Endless sweeping against the permanent garbage problem

Colaba, located at the southern tip of the southernmost island of Mumbai, is probably the district most visited by tourists. But that doesn’t mean that anyone thinks it should be kept nice and tidy. Garbage bins are – like almost everywhere else in the city – nonexistent. So people just drop their rubbish whereever they stand and go. Without even hesitating.

Not that there are more dust bins in Delhi. But in Mumbai there seem to be even more people with more rubbish. It piles up at every corner. Plus the encredibly vast number of people that live on the sidewalks, who cook, sleep, defecate and wash themselves there, often surrounded by things they use or have used before.

So far I didn’t complain much about the apparent waste problem and all the threats to the health of the people that live in it. But in Mumbai I got to a point where I couldn’t stand it anymore.

This is on one side due to the fact that, whenever and whereever you go, there is always someone in your field of vision that sweeps the broom. These people move the rubbish from one side to the other, pile it up so that sidewalks get blocked and constantly disperse the toxic dust, inhaled by the bypassers. But even though Mumbai and Delhi have so many men and women out there that never stop sweeping, the citys never seem to become cleaner.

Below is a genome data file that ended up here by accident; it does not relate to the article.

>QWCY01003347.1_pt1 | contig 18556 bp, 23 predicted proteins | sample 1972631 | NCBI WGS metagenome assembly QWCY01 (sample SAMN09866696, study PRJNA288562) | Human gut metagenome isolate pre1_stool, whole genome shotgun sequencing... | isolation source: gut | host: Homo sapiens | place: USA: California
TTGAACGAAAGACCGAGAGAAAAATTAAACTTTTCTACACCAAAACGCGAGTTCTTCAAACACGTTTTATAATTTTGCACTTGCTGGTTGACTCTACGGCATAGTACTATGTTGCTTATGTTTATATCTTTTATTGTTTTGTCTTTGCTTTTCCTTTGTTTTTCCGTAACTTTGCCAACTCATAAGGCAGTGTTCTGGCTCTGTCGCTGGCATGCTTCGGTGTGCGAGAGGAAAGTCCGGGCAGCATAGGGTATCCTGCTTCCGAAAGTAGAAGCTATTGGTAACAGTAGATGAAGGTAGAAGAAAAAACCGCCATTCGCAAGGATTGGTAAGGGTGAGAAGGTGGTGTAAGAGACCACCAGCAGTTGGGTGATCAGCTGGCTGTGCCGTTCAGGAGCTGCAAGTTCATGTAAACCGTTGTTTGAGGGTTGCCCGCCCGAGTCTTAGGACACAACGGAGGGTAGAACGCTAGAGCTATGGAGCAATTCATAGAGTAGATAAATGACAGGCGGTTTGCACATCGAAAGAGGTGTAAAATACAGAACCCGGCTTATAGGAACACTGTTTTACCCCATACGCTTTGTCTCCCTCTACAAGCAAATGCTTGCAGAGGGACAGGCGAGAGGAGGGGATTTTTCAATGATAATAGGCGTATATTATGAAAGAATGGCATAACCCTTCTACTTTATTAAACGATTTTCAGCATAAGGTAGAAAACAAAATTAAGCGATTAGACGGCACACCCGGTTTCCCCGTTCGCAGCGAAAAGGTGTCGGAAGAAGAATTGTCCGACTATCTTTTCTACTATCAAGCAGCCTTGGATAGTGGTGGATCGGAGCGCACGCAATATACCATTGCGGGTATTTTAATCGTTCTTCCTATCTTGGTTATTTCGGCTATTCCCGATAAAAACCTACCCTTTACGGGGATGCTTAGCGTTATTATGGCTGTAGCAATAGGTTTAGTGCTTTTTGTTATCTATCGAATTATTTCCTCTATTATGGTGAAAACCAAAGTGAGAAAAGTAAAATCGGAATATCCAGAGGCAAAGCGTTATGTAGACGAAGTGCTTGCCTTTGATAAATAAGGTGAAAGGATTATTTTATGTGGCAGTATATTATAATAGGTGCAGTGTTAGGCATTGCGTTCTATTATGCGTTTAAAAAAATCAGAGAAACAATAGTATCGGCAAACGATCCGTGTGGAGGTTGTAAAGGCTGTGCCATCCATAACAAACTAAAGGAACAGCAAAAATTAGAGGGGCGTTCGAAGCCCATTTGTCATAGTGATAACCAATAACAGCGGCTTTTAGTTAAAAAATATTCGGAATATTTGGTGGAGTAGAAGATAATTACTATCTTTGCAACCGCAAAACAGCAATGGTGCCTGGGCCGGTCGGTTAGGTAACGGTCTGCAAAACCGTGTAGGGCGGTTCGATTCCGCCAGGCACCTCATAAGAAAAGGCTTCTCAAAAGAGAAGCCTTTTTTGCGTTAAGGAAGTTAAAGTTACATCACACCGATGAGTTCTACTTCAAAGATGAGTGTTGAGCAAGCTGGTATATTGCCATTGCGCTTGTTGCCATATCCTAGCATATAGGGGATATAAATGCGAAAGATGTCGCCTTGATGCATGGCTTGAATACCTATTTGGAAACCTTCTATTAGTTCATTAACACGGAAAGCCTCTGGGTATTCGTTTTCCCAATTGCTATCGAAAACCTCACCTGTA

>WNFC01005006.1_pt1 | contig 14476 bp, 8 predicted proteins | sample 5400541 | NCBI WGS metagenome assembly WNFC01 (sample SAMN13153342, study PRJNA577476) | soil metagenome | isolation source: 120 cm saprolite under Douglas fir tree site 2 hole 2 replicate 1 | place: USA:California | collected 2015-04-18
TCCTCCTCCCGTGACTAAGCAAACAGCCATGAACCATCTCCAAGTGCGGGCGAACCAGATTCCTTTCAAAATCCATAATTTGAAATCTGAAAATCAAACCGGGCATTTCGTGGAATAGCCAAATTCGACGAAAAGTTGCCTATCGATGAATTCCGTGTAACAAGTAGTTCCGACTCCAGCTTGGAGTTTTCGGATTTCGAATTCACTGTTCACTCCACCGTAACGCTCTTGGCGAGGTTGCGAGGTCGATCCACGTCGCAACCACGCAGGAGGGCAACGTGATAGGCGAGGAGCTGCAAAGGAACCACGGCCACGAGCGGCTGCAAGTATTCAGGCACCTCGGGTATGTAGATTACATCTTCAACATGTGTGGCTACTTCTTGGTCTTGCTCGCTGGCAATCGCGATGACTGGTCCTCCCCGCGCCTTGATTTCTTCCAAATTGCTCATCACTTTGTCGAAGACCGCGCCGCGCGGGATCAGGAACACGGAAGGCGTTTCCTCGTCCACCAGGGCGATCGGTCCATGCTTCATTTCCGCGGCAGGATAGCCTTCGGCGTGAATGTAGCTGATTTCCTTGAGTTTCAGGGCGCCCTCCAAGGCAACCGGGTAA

The other thing that makes me angry, is the obvious not-my-business-attitude. A lot of people keep their premises tidy up front, but take no responsibility whatsoever of what happens behind their house and on the street in front of their house. This is also true in Dharavi, one of the biggest slums in Asia with approximately one million inhabitants, where people live very, very close together. In most of the lanes there is hardly enough space to walk and certainly no space for garbage.

When I went into Dharavi for some research, I was astonished at how thouroughly organised all the business is, from garbage to bakerys to leather craft. But obviously no organisation regarding the rubbish. When I asked, a guy replied: “The government needs to take care about that.” But because the government workers often just take the money and let someone else do their job for half the salary, the job often doesn’t get done.

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